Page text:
When you land the internship, you’re as excited as the little kid in the commercial surprised with a trip to Disney World. Your body rushes with excitement, thinking that life is finally on track for scoring your future career. You’ll learn firsthand the tricks of the trade to having a big time job. Whether you’re striving to be the future Leslie Knope or a hotel manager, there are some things you should look for and take away from your interning experience. Excitement, nervousness, happiness and sadness all jumble in your mind and you won’t know what to feel until you walk in on your first day.
FIND YOUR PEOPLE
The office crowd is the heart and soul of the workplace. While you’re an intern, pay attention to your colleagues. Pick out traits that make them approachable and the ones that make you cringe. In your future career, you’ll work with your colleagues for longer hours. The ability to collaborate with coworkers is imperative and you won’t get along with everyone. Your internship is temporary though, so take this time to figure out what kind of people you can stand to be around 40 hours of the week. In a summer internship, I learned that I like to work with approachable people that I can small talk with once in a while. I’m a sociable person, and I find that working next to someone who needs a “talking break” recharges my battery. Remember, it’s your coworkers who will either encourage your insanity or keep it at bay by the end of the work week.
FIND YOUR VIBE
Maybe your internship is set in a very active and fast-paced office, but you prefer a desk job where you can sit in peace and get your work done. Consider the type of office space you’re in and the day-to-day activities that you encounter. Interning at a high-paced government office may leave very little time to socialize. You might feel more at home at a sociable work place like in The Office. Sitting in a cubicle from 9 to 5 may not suit your fancy either because you like being outdoors, interacting with people and doing something unique. FSU senior Rachel Elkin completed three internships to discover that she belonged in the hospitality industry. “I get so much joy from helping others and from the fast-paced environment that I couldn’t see myself in any other industry,” Elkin said. Picture your idle office, paying extra attention to what makes it feel like home to you.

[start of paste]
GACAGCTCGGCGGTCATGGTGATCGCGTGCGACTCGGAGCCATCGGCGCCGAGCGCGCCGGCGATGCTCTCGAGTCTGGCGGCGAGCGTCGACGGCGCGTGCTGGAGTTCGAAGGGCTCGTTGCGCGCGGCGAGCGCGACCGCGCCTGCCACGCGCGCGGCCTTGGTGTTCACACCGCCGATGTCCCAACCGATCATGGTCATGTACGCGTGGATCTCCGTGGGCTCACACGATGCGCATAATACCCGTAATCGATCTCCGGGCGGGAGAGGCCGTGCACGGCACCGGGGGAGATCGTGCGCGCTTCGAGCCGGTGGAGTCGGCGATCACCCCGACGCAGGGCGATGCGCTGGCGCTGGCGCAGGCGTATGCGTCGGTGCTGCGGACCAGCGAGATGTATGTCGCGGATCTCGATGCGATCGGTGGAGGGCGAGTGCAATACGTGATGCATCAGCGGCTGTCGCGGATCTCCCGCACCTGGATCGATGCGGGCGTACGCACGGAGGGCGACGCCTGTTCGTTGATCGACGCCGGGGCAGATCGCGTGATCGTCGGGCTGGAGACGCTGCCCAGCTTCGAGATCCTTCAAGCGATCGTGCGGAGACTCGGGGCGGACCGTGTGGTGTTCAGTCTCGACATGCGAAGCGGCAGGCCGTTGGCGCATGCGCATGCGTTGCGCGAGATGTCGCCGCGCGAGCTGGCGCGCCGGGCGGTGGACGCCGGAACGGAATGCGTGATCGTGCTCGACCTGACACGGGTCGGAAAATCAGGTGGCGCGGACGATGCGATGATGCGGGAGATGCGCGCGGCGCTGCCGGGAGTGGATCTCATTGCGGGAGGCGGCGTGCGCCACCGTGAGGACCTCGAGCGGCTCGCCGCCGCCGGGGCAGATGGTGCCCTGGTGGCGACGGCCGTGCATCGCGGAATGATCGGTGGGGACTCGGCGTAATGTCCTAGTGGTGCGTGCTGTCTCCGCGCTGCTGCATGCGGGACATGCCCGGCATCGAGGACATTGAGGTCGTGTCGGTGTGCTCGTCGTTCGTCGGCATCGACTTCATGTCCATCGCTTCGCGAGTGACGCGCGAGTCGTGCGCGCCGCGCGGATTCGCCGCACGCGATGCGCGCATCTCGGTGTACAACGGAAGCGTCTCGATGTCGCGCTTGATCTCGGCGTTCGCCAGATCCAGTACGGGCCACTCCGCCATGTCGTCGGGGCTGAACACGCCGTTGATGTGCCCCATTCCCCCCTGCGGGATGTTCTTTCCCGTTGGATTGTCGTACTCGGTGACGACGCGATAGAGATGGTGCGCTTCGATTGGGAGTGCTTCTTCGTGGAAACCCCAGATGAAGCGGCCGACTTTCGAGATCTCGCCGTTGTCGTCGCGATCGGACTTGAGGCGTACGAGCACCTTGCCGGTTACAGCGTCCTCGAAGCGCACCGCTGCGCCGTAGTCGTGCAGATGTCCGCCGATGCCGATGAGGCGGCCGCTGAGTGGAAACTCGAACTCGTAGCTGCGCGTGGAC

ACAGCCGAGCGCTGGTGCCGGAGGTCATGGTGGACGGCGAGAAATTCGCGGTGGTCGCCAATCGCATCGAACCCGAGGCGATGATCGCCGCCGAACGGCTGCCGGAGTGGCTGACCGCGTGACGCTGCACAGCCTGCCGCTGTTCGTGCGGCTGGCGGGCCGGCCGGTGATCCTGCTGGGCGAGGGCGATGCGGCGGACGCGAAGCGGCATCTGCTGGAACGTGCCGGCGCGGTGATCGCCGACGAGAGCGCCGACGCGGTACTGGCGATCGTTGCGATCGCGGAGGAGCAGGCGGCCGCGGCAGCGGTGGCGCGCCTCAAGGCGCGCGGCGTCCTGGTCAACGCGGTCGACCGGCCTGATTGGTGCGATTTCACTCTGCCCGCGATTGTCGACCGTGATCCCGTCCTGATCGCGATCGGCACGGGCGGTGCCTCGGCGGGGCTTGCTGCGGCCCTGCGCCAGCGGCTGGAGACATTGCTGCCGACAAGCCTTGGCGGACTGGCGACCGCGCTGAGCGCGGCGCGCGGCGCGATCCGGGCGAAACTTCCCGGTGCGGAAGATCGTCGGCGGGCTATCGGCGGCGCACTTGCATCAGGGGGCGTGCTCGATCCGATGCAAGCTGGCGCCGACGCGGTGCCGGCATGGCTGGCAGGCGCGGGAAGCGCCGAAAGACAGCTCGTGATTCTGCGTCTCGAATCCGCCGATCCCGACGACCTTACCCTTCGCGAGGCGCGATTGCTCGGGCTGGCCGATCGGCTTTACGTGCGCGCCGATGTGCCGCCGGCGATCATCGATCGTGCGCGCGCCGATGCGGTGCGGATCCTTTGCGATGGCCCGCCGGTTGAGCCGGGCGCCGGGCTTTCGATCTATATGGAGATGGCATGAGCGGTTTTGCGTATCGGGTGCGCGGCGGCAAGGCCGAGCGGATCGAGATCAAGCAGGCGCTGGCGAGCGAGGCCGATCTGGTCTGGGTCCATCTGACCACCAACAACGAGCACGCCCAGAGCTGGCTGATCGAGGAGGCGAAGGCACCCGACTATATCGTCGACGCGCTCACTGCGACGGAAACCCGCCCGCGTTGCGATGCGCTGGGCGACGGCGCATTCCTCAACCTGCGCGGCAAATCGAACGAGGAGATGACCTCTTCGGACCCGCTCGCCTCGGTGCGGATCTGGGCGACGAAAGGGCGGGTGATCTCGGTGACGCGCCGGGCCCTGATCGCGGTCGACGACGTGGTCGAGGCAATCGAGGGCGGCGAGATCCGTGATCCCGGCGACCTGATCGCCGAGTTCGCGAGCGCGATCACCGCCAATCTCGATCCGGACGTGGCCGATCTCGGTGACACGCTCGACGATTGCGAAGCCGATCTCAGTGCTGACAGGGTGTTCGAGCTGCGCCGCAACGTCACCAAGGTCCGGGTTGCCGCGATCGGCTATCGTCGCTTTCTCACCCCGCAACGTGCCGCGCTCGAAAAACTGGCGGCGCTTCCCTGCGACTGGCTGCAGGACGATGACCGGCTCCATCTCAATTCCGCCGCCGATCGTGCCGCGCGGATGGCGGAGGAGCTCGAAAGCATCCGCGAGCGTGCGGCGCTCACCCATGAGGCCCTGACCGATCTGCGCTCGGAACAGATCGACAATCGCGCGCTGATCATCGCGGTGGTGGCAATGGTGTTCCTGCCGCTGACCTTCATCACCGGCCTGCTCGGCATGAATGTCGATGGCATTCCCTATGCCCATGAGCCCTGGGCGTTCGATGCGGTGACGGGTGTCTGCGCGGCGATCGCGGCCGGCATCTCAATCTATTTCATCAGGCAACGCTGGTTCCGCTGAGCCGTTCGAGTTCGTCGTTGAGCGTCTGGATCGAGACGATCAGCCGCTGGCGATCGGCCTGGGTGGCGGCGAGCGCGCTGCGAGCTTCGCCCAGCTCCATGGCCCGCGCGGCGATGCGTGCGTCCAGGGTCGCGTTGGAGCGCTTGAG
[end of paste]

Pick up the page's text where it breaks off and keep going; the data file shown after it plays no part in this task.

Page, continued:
FIND YOUR VALUES
Take some time to figure out the values of your office. You can’t work in an office, if it goes against your ethics. For instance, if the job you’re looking at has an office that values individual work, but you value teamwork, then you probably wouldn’t enjoy your time there. Florida State senior Ross Shubrick spent two summers in Africa working one-on-one with people helping them place value and meaning in their day-to-day lives. “I learned that I love working for non-profits that benefit human development,” Shubrick said. A key thing to look for here is what’s missing. Is there something that would make you happier? In an internship I had, the office lacked good communication. By observing an office with bad communication, I learned that I really do value communication. If your values don’t match up with your office’s, you won’t be happy, and the damage to your mental health will take a toll on your performance.
Internships give great insight into your future career. In the scheme of things, you should take this time to learn about yourself. The purpose of an internship is to learn, so soak it all in and take away as much as you can. While at your internship, make a list of all the things that you observe, including your values, office atmospheres and the coworkers. Use this information to create a list of questions that you can take to interviews and ask your future employer. You can never be too prepared, especially when it comes to your future.